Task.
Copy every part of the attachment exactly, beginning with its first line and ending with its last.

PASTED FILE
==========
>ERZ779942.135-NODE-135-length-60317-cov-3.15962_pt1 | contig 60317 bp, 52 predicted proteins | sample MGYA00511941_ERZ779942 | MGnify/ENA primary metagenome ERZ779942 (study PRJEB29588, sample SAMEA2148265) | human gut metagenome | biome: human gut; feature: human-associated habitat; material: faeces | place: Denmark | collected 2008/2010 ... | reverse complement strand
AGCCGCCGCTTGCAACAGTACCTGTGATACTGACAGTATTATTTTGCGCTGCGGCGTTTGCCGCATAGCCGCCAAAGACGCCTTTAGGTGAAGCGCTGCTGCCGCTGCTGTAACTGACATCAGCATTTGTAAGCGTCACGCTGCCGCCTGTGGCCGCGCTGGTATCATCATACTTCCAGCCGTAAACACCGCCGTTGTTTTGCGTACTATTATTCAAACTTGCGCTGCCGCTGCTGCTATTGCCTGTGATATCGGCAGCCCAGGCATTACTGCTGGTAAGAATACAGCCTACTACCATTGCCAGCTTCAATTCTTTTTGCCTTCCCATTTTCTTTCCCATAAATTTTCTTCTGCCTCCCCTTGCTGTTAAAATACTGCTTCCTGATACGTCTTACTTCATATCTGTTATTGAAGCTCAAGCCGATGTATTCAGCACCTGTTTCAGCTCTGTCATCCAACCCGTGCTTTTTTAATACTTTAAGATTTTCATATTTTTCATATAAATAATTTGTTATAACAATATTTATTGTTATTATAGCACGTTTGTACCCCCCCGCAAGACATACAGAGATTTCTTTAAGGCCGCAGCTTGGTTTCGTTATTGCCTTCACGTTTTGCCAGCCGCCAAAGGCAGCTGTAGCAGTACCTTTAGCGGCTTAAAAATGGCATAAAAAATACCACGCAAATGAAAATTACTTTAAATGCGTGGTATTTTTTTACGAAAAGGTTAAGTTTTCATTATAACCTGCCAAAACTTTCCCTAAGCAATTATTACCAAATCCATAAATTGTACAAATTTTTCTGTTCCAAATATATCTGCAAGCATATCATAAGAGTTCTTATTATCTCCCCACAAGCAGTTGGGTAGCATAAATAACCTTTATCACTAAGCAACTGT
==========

>ERZ779942.135-NODE-135-length-60317-cov-3.15962_pt1 | contig 60317 bp, 52 predicted proteins | sample MGYA00511941_ERZ779942 | MGnify/ENA primary metagenome ERZ779942 (study PRJEB29588, sample SAMEA2148265) | human gut metagenome | biome: human gut; feature: human-associated habitat; material: faeces | place: Denmark | collected 2008/2010 ... | reverse complement strand
AGCCGCCGCTTGCAACAGTACCTGTGATACTGACAGTATTATTTTGCGCTGCGGCGTTTGCCGCATAGCCGCCAAAGACGCCTTTAGGTGAAGCGCTGCTGCCGCTGCTGTAACTGACATCAGCATTTGTAAGCGTCACGCTGCCGCCTGTGGCCGCGCTGGTATCATCATACTTCCAGCCGTAAACACCGCCGTTGTTTTGCGTACTATTATTCAAACTTGCGCTGCCGCTGCTGCTATTGCCTGTGATATCGGCAGCCCAGGCATTACTGCTGGTAAGAATACAGCCTACTACCATTGCCAGCTTCAATTCTTTTTGCCTTCCCATTTTCTTTCCCATAAATTTTCTTCTGCCTCCCCTTGCTGTTAAAATACTGCTTCCTGATACGTCTTACTTCATATCTGTTATTGAAGCTCAAGCCGATGTATTCAGCACCTGTTTCAGCTCTGTCATCCAACCCGTGCTTTTTTAATACTTTAAGATTTTCATATTTTTCATATAAATAATTTGTTATAACAATATTTATTGTTATTATAGCACGTTTGTACCCCCCCGCAAGACATACAGAGATTTCTTTAAGGCCGCAGCTTGGTTTCGTTATTGCCTTCACGTTTTGCCAGCCGCCAAAGGCAGCTGTAGCAGTACCTTTAGCGGCTTAAAAATGGCATAAAAAATACCACGCAAATGAAAATTACTTTAAATGCGTGGTATTTTTTTACGAAAAGGTTAAGTTTTCATTATAACCTGCCAAAACTTTCCCTAAGCAATTATTACCAAATCCATAAATTGTACAAATTTTTCTGTTCCAAATATATCTGCAAGCATATCATAAGAGTTCTTATTATCTCCCCACAAGCAGTTGGGTAGCATAAATAACCTTTATCACTAAGCAACTGT